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Bugatti Baby II: carmaker resurrects 1920s mini race car for 110th anniversary

A 3D printed design model of the 3/4 scale race car was presented at the Geneva International Motor Show

Well if this isn’t just the cutest thing I’ve seen all month: French car manufacturer Bugatti has re-invented a half-scale model of the Bugatti Type 35 race car that was originally created in 1926 as a birthday gift for Ettore Bugatti’s four-year-old son. A 3D printed design model of the appropriately named Bugatti Baby II was recently presented at the Geneva International Motor Show.

The original Bugatti Baby was conceived by car designer Ettore Bugatti and his son Jean in the 1920s as a one-off piece for Ettore’s youngest, Roland. The half-size racing car proved so popular, however, that it went into production and sold for nearly ten years (from 1927 to 1936). With only about 500 units ever produced, it is no surprise that collectors have placed a special importance on the vintage automobile for tots. This ongoing popularity and legacy are what led today’s Bugatti engineers to recreate the small car using 3D printing.

Bugatti Baby II 110th anniversary
The original Bugatti Type 35

Fittingly, the new Bugatti Baby II was unveiled in celebration of the car manufacturer’s 110th anniversary. And, just like the original Bugatti Baby, only 500 cars will be produced. With collectors and grown car enthusiasts in mind, Bugatti opted to scale up the Bugatti Baby slightly (to 3/4 scale of the original Type 35) so that both children and adults can drive it.

A new twist on a classic car

The Bugatti Baby II is the perfect mix of old and new, combining elements from the original Bugatti Baby vehicle and cutting edge techniques like 3D scanning. For instance, the car’s design is based on a precise digital scan of an original Type 35 race car, which was built for the 1924 French Grand Prix in Lyon, while the car’s production relied on more traditional manual techniques.

Bugatti Baby II 110th anniversary
The original Bugatti Baby made for Roland Bugatti’s fourth birthday

The Baby II, like its predecessor, integrates a rear-wheel-drive battery-powered electric powertrain—though it’s been updated with a removable lithium-ion battery back. Other new features include a limited slip differential and regenerative braking. For safety, the car has two power modes: a 1kW child mode with a top speed of 20 km/h and a 4kW adult mode with a top speed of 45 km/h. For the speed demons among us, Bugatti is also offering an optional “Speed Key” upgrade which will up the power to 10 kW and lift the speed limiter.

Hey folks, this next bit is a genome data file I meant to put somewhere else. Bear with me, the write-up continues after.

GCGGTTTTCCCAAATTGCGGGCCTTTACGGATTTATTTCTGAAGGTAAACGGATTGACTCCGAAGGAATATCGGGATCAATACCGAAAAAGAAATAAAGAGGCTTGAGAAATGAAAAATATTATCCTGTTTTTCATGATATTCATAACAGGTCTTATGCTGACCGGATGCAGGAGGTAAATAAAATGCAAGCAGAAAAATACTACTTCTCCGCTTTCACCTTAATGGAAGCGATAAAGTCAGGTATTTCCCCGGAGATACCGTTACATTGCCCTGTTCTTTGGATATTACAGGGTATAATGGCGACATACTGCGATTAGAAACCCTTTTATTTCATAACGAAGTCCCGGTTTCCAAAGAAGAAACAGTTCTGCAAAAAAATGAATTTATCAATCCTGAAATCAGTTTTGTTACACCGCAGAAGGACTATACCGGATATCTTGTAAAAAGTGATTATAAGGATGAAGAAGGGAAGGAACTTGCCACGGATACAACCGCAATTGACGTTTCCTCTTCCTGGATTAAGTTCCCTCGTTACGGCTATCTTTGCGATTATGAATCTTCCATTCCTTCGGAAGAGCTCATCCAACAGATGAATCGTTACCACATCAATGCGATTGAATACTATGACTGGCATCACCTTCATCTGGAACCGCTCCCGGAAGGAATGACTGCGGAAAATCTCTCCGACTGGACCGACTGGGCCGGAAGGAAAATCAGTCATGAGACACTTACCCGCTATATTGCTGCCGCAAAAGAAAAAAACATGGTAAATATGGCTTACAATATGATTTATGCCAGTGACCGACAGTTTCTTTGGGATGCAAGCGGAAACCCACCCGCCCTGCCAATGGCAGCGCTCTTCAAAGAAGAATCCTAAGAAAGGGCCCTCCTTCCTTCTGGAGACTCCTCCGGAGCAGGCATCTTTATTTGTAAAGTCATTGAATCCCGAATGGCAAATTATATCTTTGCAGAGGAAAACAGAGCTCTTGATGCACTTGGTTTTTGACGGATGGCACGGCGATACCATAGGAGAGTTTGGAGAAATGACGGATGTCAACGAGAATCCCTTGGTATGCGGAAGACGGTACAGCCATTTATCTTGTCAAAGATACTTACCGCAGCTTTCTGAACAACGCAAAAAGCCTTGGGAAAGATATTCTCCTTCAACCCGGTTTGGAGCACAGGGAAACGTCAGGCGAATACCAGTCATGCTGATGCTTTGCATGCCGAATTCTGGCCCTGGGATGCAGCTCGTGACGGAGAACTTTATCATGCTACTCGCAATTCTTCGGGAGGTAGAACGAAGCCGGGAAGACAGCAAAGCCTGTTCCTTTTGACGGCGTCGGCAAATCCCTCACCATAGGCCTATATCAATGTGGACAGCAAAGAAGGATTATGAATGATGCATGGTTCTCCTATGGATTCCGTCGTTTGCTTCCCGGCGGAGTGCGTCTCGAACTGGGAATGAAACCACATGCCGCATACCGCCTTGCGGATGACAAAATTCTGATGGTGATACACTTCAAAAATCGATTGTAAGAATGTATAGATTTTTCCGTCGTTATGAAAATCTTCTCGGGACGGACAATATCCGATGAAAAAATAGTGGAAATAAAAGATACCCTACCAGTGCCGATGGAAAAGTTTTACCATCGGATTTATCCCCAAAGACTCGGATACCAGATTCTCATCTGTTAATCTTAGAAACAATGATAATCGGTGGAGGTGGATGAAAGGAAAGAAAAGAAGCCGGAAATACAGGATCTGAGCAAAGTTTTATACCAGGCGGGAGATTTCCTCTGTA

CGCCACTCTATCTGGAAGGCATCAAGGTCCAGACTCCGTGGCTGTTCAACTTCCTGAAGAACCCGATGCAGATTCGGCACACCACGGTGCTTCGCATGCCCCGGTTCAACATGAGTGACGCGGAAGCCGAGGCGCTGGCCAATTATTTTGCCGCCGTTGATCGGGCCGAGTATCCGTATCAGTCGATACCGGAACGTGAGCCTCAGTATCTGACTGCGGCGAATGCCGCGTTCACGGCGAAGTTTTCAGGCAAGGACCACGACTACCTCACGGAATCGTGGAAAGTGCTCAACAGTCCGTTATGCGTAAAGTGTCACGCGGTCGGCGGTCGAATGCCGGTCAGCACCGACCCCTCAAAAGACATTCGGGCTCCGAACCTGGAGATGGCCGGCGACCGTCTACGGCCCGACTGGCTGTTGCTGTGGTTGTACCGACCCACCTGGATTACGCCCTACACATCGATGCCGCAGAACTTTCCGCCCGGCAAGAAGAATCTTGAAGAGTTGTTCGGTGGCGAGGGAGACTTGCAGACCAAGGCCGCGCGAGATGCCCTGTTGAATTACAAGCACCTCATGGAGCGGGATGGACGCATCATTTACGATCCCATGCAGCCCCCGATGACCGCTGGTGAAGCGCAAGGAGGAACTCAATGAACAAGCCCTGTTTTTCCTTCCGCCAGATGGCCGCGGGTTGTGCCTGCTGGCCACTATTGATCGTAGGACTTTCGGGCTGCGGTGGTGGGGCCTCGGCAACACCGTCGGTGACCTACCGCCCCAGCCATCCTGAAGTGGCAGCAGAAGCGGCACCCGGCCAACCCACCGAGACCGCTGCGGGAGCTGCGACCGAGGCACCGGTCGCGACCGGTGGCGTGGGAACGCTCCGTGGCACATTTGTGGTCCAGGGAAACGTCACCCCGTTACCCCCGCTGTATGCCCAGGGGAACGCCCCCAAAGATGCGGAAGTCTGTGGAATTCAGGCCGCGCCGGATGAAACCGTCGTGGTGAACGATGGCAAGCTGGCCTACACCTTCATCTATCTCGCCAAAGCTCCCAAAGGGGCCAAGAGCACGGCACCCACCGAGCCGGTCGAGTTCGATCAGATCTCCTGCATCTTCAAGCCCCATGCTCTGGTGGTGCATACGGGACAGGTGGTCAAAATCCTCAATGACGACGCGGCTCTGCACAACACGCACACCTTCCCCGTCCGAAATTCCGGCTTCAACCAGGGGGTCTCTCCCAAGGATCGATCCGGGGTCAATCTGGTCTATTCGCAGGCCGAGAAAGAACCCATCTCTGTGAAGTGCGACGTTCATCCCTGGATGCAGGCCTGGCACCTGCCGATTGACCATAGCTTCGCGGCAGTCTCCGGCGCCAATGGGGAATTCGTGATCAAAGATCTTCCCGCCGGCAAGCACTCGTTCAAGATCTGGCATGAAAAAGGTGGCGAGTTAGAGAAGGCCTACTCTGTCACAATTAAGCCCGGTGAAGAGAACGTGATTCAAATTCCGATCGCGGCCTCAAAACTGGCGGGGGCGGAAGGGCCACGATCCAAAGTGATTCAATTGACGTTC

Despite its size, the Bugatti Baby II is still very much a Bugatti vehicle, with the brand’s signature turned aluminum dashboard and luxury leather seat. The kid-friendly car also comes with a scale recreation of the Type 35’s four-spoke steering wheel and custom Bugatti instruments. The vehicle’s eight-spoke aluminum alloy wheels are themselves scale replicas of Bugatti’s signature 1924 design, though they’ve been fitted with modern brake systems.

Bugatti Baby II 110th anniversary

Finishing touches, like the Macaron badge made from 50g of solid silver and limited-edition numbered plaques elevate the small car even more. Collectors who placed their orders for the Bugatti Baby II in 2019 will also receive a car with a special 110th anniversary badge.

The miniature Bugatti Baby II is available to order now starting at €30,000 per unit. Though the 3D printed design model was displayed last week, the actual production for the car will start this autumn.

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Tess Boissonneault

Tess Boissonneault moved from her home of Montreal, Canada to the Netherlands in 2014 to pursue a master’s degree in Media Studies at the University of Amsterdam. It was during her time in Amsterdam that she became acquainted with 3D printing technology and began writing for a local additive manufacturing news platform. Now based in France, Tess has over two and a half years experience writing, editing and publishing additive manufacturing content with a particular interest in women working within the industry. She is an avid follower of the ever-evolving AM industry.

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